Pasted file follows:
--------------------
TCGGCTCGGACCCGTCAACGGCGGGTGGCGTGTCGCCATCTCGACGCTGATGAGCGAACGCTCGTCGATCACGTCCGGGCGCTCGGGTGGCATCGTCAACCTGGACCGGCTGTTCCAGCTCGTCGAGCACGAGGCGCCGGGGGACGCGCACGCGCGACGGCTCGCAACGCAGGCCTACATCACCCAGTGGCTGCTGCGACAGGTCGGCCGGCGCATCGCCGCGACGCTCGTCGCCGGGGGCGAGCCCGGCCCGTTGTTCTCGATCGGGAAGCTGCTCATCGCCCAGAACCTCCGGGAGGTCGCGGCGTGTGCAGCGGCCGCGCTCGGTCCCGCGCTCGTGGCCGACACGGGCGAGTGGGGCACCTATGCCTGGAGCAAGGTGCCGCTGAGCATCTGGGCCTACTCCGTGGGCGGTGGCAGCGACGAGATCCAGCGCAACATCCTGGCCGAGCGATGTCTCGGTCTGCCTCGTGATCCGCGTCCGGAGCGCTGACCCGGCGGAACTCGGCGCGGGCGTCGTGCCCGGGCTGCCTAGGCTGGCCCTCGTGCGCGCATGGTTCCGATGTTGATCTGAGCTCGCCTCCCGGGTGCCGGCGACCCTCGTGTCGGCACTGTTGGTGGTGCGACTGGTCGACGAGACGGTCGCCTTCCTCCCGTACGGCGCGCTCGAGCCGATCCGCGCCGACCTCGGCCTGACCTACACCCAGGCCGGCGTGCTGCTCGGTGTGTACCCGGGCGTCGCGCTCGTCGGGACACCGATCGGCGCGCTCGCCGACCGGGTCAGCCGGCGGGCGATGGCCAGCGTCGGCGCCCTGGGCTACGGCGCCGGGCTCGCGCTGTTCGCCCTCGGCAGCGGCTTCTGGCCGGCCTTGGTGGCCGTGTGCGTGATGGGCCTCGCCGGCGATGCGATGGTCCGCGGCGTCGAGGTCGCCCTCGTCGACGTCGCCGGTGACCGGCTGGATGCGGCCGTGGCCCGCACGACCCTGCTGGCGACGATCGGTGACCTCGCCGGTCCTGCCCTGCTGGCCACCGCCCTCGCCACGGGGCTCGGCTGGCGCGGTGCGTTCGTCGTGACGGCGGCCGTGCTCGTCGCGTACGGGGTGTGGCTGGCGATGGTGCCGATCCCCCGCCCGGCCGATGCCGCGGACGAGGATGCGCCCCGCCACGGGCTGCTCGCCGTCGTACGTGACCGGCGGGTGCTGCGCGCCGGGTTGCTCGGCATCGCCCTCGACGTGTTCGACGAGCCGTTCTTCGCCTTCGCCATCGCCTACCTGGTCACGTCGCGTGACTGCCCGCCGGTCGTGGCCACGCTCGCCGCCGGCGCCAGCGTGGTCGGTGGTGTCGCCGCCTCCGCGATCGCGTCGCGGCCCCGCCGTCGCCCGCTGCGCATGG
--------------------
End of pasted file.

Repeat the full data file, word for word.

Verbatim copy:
TCGGCTCGGACCCGTCAACGGCGGGTGGCGTGTCGCCATCTCGACGCTGATGAGCGAACGCTCGTCGATCACGTCCGGGCGCTCGGGTGGCATCGTCAACCTGGACCGGCTGTTCCAGCTCGTCGAGCACGAGGCGCCGGGGGACGCGCACGCGCGACGGCTCGCAACGCAGGCCTACATCACCCAGTGGCTGCTGCGACAGGTCGGCCGGCGCATCGCCGCGACGCTCGTCGCCGGGGGCGAGCCCGGCCCGTTGTTCTCGATCGGGAAGCTGCTCATCGCCCAGAACCTCCGGGAGGTCGCGGCGTGTGCAGCGGCCGCGCTCGGTCCCGCGCTCGTGGCCGACACGGGCGAGTGGGGCACCTATGCCTGGAGCAAGGTGCCGCTGAGCATCTGGGCCTACTCCGTGGGCGGTGGCAGCGACGAGATCCAGCGCAACATCCTGGCCGAGCGATGTCTCGGTCTGCCTCGTGATCCGCGTCCGGAGCGCTGACCCGGCGGAACTCGGCGCGGGCGTCGTGCCCGGGCTGCCTAGGCTGGCCCTCGTGCGCGCATGGTTCCGATGTTGATCTGAGCTCGCCTCCCGGGTGCCGGCGACCCTCGTGTCGGCACTGTTGGTGGTGCGACTGGTCGACGAGACGGTCGCCTTCCTCCCGTACGGCGCGCTCGAGCCGATCCGCGCCGACCTCGGCCTGACCTACACCCAGGCCGGCGTGCTGCTCGGTGTGTACCCGGGCGTCGCGCTCGTCGGGACACCGATCGGCGCGCTCGCCGACCGGGTCAGCCGGCGGGCGATGGCCAGCGTCGGCGCCCTGGGCTACGGCGCCGGGCTCGCGCTGTTCGCCCTCGGCAGCGGCTTCTGGCCGGCCTTGGTGGCCGTGTGCGTGATGGGCCTCGCCGGCGATGCGATGGTCCGCGGCGTCGAGGTCGCCCTCGTCGACGTCGCCGGTGACCGGCTGGATGCGGCCGTGGCCCGCACGACCCTGCTGGCGACGATCGGTGACCTCGCCGGTCCTGCCCTGCTGGCCACCGCCCTCGCCACGGGGCTCGGCTGGCGCGGTGCGTTCGTCGTGACGGCGGCCGTGCTCGTCGCGTACGGGGTGTGGCTGGCGATGGTGCCGATCCCCCGCCCGGCCGATGCCGCGGACGAGGATGCGCCCCGCCACGGGCTGCTCGCCGTCGTACGTGACCGGCGGGTGCTGCGCGCCGGGTTGCTCGGCATCGCCCTCGACGTGTTCGACGAGCCGTTCTTCGCCTTCGCCATCGCCTACCTGGTCACGTCGCGTGACTGCCCGCCGGTCGTGGCCACGCTCGCCGCCGGCGCCAGCGTGGTCGGTGGTGTCGCCGCCTCCGCGATCGCGTCGCGGCCCCGCCGTCGCCCGCTGCGCATGG